Tuesday, September 21, 2010

Three Lessons Learned

So I think I mentioned in my last post (two months ago?) that some buddies and I were working on a tower defense game that we hoped to demo at an upcoming conference in September. As you may have noticed, September has almost come and gone but I haven't posted any stellar updates detailing the success of our demo at said conference.

Part of this is due to an unavoidable stall in development progress, which brings me to my first lesson learned. When I realized the ever-increasing scope of the game I would soon be writing, I should have pulled in more developers. As it is, I am currently the only programmer among a group of two 3D artists, two concept artists, and one musician. Although there is a certain amount of pride in being able to take full ownership of the (increasingly large) code base, there is also much to be said for having a fellow to bounce ideas off of and having someone to share the load when you're not available.

Another thing that's bitten us in the development of our game is not understanding core requirements in the beginning. We think we have a great idea for a game and started prototyping the basics right away. For a simple tower defense game, you have enemies moving from one end of the screen to the other, and that's what we created initially as a 2D game. Once we had this basic prototype, we realized that it was pretty darn difficult to make projectiles with faux-depth in a 2D isometric view look right. So we had to make the leap to the third dimension, which involved converting our 2D sprites into 3D rigged/animated/textured models. We started creating 3D animated models right away before adding concept artists to the team; so the models had to be recreated. But once we had our concepts, we needed to make specific decisions regarding Art Style - the overall game appearance - and this required new models yet again. As a programmer I occasionally overlook these finer details; I mean, if all the characters on screen are moving to their correct destinations... it looks good! But the second lesson I've learned is that Art Style is something that should be seriously considered early on in a game's development.

Performance is also a major consideration for our game. Although we want to have the best-looking game we can build, we also want it to be playable for as many people as possible, so limiting it to the highest-end graphics cards didn't seem right. And given the fact that I was developing the game on a laptop with only 32MB of dedicated video memory at the time, I had a big problem creating a game I wouldn't be able to play! So we took a step back and realized that our 3000-polygon models probably weren't going to cut the mustard. But even with reduced-poly models, we wanted to do some fun stuff in our game like using outlines on our toon-lit models, particle effects, etc. And some of these special effects are expensive operations that quickly drop frame rate and can cause the game to lag. So as our designer likes to say it, the final lesson for today is to "prototype everything." Although he doesn't really mean to prototype everything. What should really be prototyped is all of the core systems of a game that could be rendered/executing together at the busiest point of the game's interaction: music, sound effects, lighting, particle effects, blur effects, and so on. And provide a way to instantly, with the push of a button, drop a hundred or more models on the screen to simulate the game at its most computationally-intensive point to see how it will perform in the worst-case scenario. Doing this type of prototyping early on can help identify where you need to save polygons or cut features that could prevent your intended audience from playing your game.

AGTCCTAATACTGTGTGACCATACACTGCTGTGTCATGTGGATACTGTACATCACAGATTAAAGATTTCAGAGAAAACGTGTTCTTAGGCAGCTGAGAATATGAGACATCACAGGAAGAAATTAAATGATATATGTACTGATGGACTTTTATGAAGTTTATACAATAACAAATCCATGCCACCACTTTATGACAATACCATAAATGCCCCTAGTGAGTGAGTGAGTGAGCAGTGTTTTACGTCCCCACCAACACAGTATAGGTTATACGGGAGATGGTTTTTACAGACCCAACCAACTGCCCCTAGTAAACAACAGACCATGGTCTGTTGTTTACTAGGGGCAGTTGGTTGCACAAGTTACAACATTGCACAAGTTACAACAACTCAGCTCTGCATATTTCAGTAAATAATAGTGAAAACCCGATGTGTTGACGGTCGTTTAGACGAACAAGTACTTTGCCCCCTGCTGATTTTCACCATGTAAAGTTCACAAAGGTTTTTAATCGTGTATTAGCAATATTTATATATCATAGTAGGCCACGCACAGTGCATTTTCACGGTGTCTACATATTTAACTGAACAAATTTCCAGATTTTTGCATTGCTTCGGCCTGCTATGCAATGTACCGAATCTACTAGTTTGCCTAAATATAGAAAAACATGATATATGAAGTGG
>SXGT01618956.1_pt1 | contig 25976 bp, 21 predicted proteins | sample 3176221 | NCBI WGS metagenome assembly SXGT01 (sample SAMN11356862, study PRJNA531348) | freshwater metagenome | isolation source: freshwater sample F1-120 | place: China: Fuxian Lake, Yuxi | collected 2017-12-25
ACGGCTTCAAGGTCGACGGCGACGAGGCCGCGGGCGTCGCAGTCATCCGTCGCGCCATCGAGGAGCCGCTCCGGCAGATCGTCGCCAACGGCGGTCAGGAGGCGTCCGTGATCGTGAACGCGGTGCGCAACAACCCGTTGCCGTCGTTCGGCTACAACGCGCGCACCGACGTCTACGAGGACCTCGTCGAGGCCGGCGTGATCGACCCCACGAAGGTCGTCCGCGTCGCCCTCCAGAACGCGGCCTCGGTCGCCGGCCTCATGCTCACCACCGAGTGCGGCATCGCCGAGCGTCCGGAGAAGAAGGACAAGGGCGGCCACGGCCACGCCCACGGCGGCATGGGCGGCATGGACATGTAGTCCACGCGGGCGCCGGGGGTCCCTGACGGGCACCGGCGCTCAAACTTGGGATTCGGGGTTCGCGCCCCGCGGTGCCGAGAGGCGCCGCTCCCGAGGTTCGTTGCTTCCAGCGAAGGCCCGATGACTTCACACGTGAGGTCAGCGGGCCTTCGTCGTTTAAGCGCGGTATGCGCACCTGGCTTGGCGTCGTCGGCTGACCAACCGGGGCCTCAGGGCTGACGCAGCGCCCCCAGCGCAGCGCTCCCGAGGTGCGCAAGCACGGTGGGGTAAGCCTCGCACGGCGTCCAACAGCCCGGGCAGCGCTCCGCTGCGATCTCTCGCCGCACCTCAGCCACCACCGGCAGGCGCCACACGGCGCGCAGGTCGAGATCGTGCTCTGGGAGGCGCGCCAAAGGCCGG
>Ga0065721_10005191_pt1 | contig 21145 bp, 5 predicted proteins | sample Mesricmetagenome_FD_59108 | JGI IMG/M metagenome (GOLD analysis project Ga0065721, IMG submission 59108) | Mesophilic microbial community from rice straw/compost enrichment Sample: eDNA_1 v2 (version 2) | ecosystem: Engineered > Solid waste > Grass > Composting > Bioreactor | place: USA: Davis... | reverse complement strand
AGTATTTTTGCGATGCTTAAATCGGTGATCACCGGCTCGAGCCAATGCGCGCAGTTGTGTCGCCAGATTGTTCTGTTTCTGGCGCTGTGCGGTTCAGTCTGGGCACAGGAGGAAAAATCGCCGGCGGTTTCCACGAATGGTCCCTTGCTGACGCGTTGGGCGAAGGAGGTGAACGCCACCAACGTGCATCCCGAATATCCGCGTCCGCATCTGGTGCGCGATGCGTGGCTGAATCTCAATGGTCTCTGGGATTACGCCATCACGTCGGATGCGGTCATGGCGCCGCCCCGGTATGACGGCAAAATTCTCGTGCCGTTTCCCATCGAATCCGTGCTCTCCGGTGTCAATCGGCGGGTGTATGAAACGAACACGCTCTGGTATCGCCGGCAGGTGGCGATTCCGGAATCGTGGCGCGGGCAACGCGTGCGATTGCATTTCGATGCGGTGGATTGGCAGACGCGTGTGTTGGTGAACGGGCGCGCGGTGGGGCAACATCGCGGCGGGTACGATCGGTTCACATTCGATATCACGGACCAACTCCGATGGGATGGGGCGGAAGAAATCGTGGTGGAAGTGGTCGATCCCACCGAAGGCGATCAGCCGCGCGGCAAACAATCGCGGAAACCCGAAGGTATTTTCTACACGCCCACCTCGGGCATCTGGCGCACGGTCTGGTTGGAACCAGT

The cool thing about my team is that we're all learning as we go, and sometimes part of that involves looking back and saying "You know, we could have..." So I hope this helps as you start your next project.

Sunday, July 18, 2010

Concept Art

As mentioned previously, I've been working on a fairly complex tower defense game for about eight months now with some very talented 3D and concept artists. Although I'm not at liberty to disclose full details of our upcoming game, for which we've set a demo deadline of September 2010, I can show off some concept art. As a programmer, I'm learning the importance of having quality, researched concepts from which our 3D artists can generate models that are animated in the game. Below are a couple defense units and a couple enemies to show a small piece of what we're working on.

Defense: Light Infantry
The light infantry in our game is the player's first line of defense against attacking enemies. He wields a javelin and is a bit clumsy at first but improves his skill (e.g. throwing more than one javelin at once) when upgraded using cash earned from killing enemies.